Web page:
Need examples? How about Wal-Mart, and founder Sam Walton’s humble start, or Col. Harlan Sanders, who after many business failures, franchised his “secret” recipe for fried chicken. And, of course, there are many modern-day success stories — think Google, Apple and Facebook.
You don’t have to be in the Fortune 500 or Silicon Valley to tell your organization’s story. Here are some points to remember as you share yours.
The facts don’t help you make connections with your clients. When you tell your organization’s story, go beyond hard numbers and calendar dates. True storytelling is about digging deep and revealing dreams and disappointments, victories and defeats, joys and hardships. Remember Cinderella? Even fairy tales have struggles.
Some companies post their history on the About Us section of their website and consider their storytelling done. A company history is just the start. The story of your business should permeate every aspect of it. Advertising and direct mail are obvious ways to share stories, but blogs, ebooks, whitepapers, videos, Facebook posts, tweets and other social media avenues spread the word even more. Make sure everyone, from your leaders to the sales force, can tell genuine, unscripted stories about the company.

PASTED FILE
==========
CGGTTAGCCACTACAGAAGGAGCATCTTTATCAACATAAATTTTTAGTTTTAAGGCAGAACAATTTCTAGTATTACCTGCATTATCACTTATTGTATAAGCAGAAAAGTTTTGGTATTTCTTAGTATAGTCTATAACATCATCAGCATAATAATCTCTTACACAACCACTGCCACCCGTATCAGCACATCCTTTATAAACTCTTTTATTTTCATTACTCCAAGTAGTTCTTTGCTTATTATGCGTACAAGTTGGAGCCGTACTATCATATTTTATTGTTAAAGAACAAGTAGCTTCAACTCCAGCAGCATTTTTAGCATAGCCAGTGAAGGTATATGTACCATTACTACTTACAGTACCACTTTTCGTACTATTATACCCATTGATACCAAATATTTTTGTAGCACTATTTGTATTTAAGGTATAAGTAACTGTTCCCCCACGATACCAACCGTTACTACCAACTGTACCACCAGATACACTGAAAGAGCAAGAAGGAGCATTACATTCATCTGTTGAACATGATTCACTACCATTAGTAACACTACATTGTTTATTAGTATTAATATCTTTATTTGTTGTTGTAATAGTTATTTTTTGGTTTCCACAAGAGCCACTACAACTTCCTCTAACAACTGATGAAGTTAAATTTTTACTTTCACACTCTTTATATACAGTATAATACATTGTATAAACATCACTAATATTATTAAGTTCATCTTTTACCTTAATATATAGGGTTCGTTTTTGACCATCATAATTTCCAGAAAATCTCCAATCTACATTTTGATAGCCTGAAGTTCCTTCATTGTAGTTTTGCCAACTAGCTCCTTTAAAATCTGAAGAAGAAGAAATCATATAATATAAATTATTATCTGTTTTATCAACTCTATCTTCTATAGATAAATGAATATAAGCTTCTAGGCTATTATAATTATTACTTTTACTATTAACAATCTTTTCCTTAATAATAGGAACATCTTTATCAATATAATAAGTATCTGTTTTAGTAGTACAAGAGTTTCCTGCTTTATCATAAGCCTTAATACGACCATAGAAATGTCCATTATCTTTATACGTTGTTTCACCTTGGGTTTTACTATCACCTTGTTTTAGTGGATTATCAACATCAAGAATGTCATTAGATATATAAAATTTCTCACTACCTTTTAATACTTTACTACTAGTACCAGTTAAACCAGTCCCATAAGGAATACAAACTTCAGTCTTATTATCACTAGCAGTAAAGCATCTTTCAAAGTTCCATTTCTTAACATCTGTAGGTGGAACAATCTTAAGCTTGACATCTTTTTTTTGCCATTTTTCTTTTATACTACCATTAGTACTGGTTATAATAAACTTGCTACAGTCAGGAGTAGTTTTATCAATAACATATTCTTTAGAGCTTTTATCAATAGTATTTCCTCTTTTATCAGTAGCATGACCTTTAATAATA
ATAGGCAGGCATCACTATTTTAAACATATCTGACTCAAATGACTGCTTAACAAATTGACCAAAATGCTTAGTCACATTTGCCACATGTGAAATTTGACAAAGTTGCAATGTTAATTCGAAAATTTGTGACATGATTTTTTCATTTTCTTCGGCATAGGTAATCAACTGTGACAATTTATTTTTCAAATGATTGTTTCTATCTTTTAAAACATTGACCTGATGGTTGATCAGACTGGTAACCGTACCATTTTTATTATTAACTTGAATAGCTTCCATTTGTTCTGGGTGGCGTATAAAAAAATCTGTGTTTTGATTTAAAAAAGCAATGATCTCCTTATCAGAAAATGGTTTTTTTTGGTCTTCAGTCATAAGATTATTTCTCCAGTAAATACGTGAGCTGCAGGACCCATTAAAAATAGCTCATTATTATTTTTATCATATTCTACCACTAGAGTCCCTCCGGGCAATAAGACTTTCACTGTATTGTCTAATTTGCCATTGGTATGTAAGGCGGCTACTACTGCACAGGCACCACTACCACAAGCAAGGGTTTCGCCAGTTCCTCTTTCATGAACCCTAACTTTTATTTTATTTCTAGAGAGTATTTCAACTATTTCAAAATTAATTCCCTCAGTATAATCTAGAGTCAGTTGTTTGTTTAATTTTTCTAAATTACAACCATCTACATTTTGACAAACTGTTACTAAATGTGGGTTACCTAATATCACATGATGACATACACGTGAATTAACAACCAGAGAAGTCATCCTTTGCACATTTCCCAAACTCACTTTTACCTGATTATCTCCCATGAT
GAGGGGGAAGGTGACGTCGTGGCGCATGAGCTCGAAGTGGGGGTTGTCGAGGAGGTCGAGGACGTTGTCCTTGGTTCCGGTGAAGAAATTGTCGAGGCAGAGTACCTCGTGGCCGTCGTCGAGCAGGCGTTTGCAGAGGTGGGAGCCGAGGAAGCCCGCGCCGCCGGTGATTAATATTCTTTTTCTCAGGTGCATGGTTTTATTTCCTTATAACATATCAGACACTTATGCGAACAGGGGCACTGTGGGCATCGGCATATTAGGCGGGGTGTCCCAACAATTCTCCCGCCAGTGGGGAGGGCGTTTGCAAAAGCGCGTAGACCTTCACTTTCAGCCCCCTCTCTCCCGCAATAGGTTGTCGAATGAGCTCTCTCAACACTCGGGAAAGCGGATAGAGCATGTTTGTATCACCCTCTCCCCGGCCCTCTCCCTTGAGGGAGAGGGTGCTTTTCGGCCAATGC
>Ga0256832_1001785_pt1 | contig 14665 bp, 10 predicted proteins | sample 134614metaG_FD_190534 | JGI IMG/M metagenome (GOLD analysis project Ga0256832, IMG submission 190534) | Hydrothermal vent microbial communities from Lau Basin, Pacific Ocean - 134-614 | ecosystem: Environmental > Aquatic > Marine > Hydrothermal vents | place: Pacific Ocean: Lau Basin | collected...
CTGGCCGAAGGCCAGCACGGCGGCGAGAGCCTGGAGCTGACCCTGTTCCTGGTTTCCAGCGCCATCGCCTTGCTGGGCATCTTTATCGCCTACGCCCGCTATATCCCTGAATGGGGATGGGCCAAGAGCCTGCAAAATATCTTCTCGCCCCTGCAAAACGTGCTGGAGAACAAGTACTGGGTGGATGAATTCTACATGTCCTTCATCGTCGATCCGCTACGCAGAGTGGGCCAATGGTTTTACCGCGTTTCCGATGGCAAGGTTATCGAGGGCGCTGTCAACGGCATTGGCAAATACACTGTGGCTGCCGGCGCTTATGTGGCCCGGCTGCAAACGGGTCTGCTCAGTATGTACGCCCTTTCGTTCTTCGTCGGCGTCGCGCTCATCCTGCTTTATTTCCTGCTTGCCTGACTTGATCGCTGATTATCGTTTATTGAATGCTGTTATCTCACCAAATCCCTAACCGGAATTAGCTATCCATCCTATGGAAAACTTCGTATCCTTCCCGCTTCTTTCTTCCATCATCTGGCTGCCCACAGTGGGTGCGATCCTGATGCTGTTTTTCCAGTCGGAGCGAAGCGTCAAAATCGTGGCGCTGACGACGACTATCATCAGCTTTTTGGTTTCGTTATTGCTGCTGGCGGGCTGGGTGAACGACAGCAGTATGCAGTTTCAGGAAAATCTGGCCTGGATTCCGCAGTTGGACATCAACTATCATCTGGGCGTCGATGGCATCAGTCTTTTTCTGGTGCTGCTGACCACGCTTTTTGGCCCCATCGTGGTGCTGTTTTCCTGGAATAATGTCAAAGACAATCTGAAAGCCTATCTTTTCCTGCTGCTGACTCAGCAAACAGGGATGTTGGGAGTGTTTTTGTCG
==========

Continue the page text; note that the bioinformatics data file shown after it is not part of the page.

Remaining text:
Every company is like a fingerprint, completely unique. But sometimes, it is hard for those closest to it to see what makes it different. That’s why it is wise to call in the marketing experts to help (1) tell your story and (2) spread the word. When you do, you are almost guaranteed to elevate your company and brand in the minds of others. For as Rudyard Kipling wrote, “If history were taught in the form of stories, it would never be forgotten.”
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